III. MAJOR-GENERAL, is a general officer, who receives the general's orders, and delivers them out to the majors of brigades, with whom he concerts what troops are to mount guard, to form detachments, to go on parties, or to be sent on convoys. He views the ground for encampments, is subordinate to the general, and lieutenant-general, and the next commanding officer to them. Major of a regiment, is an officer who conveys all orders to the regiment, draws them up, sees it march in good order, looks to its quarters, and rallies if it happen to be broken in an engagement. The major is the only officer of a regiment of foot, who is allowed to be on horseback in time of service : but he rides to facilitate communications. A major of a regiment of horse is the first captain of a regiment; and commands in the absence of the colonel.

IV. BRIGADIER, is the general officer who has the command of a brigade. The eldest colonels are generally

advanced to this-post. He that is upon duty is brigadier of the day. They inarch at the head of their own brigades, and are allowed a serjeant and ten men of their own brigade for their guard. But the rauk of brigadiergeneral in the British service is suppressed in time of peace. Brigadiers, or sub-brigadiers, are posts in the horse-guards. The brigadier or brigadier-general appoints an officer called a Brigade Major to assist him in the management of his brigade. The most experienced captains are usually appointed to this post; and they act in the brigade as major-generals do in the army, receiving their orders from their commanders.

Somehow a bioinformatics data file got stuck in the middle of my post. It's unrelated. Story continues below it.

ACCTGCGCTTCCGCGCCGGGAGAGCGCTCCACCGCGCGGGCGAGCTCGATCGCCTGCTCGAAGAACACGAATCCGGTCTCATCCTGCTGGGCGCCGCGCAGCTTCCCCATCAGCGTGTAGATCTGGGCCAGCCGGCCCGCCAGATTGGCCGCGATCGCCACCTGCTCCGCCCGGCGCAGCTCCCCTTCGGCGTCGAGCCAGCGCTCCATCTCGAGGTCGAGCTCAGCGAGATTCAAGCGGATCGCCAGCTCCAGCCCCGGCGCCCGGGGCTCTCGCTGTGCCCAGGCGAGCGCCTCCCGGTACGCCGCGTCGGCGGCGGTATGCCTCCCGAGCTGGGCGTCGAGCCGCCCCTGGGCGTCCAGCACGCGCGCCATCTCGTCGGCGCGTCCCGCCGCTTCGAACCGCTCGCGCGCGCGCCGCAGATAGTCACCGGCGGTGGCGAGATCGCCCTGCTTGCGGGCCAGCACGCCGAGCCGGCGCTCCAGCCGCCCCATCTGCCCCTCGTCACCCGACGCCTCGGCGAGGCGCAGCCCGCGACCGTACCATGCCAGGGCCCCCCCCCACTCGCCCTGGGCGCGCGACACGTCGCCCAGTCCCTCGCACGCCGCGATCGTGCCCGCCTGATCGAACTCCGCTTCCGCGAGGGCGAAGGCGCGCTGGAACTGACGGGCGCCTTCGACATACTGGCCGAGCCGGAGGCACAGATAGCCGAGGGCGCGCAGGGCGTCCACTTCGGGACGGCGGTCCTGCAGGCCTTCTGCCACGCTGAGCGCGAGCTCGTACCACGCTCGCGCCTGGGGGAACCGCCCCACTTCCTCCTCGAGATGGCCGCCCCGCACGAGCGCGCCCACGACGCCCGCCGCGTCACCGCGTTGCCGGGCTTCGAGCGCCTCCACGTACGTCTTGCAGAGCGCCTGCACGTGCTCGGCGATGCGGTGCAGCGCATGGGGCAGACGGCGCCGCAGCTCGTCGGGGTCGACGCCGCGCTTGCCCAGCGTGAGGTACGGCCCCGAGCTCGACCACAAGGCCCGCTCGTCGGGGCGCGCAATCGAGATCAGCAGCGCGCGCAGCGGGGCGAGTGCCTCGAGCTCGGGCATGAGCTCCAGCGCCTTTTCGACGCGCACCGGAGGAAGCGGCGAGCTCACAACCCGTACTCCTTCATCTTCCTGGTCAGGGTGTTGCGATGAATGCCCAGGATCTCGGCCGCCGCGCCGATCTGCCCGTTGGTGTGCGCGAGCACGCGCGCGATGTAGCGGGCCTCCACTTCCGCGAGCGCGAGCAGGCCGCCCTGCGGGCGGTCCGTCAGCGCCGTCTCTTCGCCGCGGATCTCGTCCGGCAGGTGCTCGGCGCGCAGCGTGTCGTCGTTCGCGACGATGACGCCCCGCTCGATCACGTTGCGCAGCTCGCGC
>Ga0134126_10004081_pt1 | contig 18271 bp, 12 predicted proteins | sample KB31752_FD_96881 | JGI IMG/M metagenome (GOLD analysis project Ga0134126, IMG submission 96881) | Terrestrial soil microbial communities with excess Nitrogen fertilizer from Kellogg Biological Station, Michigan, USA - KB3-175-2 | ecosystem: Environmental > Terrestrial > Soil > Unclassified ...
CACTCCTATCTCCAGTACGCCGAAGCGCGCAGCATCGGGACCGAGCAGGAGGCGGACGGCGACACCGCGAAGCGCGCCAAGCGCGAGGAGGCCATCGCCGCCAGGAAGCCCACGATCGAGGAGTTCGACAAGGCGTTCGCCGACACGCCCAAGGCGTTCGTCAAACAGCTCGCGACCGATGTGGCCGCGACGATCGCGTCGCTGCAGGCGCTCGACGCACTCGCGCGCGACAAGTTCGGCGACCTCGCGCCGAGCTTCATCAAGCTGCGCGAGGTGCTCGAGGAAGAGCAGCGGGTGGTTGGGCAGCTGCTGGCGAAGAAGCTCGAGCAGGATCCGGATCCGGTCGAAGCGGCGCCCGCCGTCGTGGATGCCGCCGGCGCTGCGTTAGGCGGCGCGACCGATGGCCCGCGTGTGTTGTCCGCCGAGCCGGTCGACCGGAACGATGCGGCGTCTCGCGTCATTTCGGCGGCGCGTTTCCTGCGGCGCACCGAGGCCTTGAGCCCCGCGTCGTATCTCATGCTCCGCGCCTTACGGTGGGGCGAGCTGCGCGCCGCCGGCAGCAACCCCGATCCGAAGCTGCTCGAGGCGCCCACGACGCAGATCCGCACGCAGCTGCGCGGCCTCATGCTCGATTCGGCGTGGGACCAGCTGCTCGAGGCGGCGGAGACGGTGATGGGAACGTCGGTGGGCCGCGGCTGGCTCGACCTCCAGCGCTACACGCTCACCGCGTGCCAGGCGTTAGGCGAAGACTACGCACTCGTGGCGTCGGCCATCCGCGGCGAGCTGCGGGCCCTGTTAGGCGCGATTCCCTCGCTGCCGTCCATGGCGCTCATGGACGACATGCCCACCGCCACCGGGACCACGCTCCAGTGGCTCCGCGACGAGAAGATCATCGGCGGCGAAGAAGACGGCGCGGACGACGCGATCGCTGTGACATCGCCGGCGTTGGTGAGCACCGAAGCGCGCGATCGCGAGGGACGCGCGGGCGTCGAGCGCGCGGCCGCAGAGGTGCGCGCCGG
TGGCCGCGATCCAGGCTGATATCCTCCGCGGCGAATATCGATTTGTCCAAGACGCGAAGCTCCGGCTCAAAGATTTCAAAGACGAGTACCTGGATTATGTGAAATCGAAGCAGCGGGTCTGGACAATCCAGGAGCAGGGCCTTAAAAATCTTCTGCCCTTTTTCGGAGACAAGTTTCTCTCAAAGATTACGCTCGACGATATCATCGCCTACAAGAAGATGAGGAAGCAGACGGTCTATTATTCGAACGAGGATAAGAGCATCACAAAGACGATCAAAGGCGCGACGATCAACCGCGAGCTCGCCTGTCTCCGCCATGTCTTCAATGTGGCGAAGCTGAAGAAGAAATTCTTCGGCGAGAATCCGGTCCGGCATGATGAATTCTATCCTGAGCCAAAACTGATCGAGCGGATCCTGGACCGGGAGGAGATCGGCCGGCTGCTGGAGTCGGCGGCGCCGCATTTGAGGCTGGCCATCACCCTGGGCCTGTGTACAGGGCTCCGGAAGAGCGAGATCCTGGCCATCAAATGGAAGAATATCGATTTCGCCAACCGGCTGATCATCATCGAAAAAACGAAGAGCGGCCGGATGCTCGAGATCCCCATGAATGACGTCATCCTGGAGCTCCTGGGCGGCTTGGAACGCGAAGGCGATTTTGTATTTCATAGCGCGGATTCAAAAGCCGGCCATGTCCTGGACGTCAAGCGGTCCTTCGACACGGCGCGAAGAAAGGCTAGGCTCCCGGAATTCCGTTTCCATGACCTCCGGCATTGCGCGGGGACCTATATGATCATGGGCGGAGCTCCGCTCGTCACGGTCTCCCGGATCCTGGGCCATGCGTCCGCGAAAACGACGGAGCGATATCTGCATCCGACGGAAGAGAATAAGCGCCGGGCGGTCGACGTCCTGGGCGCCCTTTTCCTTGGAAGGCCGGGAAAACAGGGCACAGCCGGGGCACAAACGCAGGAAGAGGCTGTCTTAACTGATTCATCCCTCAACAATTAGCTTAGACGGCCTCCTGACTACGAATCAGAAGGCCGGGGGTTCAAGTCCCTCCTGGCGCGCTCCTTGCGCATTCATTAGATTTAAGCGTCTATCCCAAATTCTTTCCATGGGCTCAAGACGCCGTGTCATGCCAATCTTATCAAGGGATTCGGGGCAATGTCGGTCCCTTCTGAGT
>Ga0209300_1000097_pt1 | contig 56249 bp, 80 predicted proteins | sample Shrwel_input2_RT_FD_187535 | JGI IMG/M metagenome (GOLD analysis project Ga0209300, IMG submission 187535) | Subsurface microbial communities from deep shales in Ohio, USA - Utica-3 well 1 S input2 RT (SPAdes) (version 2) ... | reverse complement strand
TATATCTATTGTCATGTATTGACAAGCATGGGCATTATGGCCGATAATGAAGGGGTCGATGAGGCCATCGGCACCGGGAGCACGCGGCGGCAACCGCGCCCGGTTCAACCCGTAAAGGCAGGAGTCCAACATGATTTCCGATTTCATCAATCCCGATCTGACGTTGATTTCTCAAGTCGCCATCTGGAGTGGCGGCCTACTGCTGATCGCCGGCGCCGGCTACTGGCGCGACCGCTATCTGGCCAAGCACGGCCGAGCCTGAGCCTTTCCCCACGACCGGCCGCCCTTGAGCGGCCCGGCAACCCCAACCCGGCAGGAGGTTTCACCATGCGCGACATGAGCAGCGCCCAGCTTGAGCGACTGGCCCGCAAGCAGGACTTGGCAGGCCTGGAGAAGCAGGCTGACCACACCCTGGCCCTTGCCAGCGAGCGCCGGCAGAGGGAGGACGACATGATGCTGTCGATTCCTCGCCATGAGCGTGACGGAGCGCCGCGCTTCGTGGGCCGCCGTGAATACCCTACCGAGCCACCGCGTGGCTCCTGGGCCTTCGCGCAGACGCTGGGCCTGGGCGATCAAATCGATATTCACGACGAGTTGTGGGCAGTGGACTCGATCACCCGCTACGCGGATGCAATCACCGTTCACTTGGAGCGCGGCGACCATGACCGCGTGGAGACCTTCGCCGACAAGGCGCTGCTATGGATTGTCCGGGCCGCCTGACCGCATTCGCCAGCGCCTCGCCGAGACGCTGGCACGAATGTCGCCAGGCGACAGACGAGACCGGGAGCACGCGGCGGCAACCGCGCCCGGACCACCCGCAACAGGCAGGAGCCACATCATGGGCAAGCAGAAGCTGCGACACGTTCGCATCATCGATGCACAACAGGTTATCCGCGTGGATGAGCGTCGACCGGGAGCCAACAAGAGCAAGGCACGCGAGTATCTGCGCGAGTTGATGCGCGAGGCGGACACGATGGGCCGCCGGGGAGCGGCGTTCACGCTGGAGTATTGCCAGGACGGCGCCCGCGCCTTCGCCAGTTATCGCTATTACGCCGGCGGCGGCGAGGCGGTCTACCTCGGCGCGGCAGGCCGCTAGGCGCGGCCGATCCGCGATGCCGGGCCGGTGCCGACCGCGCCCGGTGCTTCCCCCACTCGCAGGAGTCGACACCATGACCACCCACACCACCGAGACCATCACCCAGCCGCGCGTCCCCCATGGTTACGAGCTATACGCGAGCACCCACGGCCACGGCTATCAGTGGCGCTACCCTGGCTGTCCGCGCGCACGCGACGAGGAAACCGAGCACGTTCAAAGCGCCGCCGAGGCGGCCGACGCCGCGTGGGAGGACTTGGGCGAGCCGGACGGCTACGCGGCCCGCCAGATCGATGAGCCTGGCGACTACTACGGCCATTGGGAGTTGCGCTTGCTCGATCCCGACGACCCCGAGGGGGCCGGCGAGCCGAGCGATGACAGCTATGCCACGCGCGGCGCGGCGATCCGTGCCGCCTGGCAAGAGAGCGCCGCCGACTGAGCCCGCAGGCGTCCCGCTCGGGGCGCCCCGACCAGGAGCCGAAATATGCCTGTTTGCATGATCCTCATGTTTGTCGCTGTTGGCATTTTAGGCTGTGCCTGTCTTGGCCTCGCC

V. CAPTAINS.. A captain-general is he who commands in chief, and has been already noticed. Captriin of a troop, or company, is an inferior officer, who commands a troop of horse, or company of foot under a colonel. The duty of this officer is to be careful to keep his company full of able-bodied soldiers ; to visit their tents or lodgings; to see what is wanting;- to pay them well; and see that they keep themselves weat and clean, and their arms bright. He has power, in his own company, of making serjeants and corporals. In the horse and foot-guards, the captains have the rank of colonels. A captain-lieutenant, is he who, with the rank of captain, but with the pay of lieutenant, cominands a troop or company, in the name and place of some other person, who is dispensed with on account of his quality from performing the functions of his post. Thus the colonel being usually captain of the first company of his regiment, that company is commanded by his deputy, under the title of captain-lieutenant. The captain is to his company, what the colonel is to the whole regiment. He has the entire charge and command of it in every particular that regards its discipline and economy. A captain's usual command on guard, or detachment, is from 50 to 100 men, and he has always two subalterns along with him.

The commissioned officers subordinate to the captain, are the lieutenants and ensigns, who are commonly called the subaltern officers. These, though their rank is not the same, yet, for the most part, perform duty together without distinction. Their ordinary duties are in garrison,